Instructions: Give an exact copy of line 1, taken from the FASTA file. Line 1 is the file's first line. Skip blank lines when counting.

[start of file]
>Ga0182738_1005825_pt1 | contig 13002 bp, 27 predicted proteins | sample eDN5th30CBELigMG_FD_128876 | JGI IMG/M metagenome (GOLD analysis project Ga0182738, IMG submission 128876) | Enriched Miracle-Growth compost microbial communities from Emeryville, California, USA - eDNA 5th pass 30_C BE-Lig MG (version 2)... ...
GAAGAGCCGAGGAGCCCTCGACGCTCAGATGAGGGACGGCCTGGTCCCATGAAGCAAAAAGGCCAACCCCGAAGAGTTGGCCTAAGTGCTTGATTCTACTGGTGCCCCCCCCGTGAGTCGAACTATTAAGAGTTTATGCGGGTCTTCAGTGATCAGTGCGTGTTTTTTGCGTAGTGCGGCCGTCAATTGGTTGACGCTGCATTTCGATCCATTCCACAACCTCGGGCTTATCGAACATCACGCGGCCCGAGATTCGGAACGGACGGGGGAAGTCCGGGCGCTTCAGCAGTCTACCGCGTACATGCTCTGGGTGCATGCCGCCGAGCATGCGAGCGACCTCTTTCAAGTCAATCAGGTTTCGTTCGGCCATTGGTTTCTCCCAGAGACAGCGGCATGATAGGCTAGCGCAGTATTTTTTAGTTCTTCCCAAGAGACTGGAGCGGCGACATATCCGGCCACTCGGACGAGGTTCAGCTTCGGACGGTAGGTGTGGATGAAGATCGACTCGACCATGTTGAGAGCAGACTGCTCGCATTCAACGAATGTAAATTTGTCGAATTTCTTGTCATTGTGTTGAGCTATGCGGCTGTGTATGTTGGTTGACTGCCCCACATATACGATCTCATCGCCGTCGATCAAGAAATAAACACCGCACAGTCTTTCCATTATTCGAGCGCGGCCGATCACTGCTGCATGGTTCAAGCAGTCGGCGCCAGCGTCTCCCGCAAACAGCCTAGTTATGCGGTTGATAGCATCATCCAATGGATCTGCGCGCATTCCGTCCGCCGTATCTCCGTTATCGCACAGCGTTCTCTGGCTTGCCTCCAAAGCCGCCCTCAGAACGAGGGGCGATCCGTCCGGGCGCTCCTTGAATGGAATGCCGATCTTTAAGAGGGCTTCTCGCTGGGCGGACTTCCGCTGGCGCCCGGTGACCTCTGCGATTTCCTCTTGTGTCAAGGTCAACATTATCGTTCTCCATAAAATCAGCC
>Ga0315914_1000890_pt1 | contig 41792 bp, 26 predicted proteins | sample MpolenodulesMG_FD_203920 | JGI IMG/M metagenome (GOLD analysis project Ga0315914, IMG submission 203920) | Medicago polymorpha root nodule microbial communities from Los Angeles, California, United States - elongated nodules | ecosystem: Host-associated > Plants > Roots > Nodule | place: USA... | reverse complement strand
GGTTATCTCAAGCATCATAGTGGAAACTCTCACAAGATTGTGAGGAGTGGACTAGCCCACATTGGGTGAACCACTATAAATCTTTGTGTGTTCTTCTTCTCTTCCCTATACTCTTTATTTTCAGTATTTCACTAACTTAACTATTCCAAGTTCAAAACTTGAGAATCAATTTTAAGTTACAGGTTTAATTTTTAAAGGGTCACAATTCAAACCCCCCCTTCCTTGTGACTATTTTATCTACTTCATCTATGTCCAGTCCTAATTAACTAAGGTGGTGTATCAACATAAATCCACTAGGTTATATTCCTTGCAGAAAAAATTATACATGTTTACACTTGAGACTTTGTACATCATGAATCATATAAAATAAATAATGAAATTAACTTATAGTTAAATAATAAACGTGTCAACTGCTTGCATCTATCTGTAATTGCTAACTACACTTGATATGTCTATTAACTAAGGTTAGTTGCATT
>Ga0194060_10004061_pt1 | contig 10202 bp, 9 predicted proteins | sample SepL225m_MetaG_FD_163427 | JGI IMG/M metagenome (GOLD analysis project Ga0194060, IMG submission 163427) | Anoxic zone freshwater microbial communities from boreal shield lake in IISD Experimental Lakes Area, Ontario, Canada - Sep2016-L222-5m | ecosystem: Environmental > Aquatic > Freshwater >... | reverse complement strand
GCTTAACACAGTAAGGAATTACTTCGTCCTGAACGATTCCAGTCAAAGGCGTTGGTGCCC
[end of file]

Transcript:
>Ga0182738_1005825_pt1 | contig 13002 bp, 27 predicted proteins | sample eDN5th30CBELigMG_FD_128876 | JGI IMG/M metagenome (GOLD analysis project Ga0182738, IMG submission 128876) | Enriched Miracle-Growth compost microbial communities from Emeryville, California, USA - eDNA 5th pass 30_C BE-Lig MG (version 2)... ...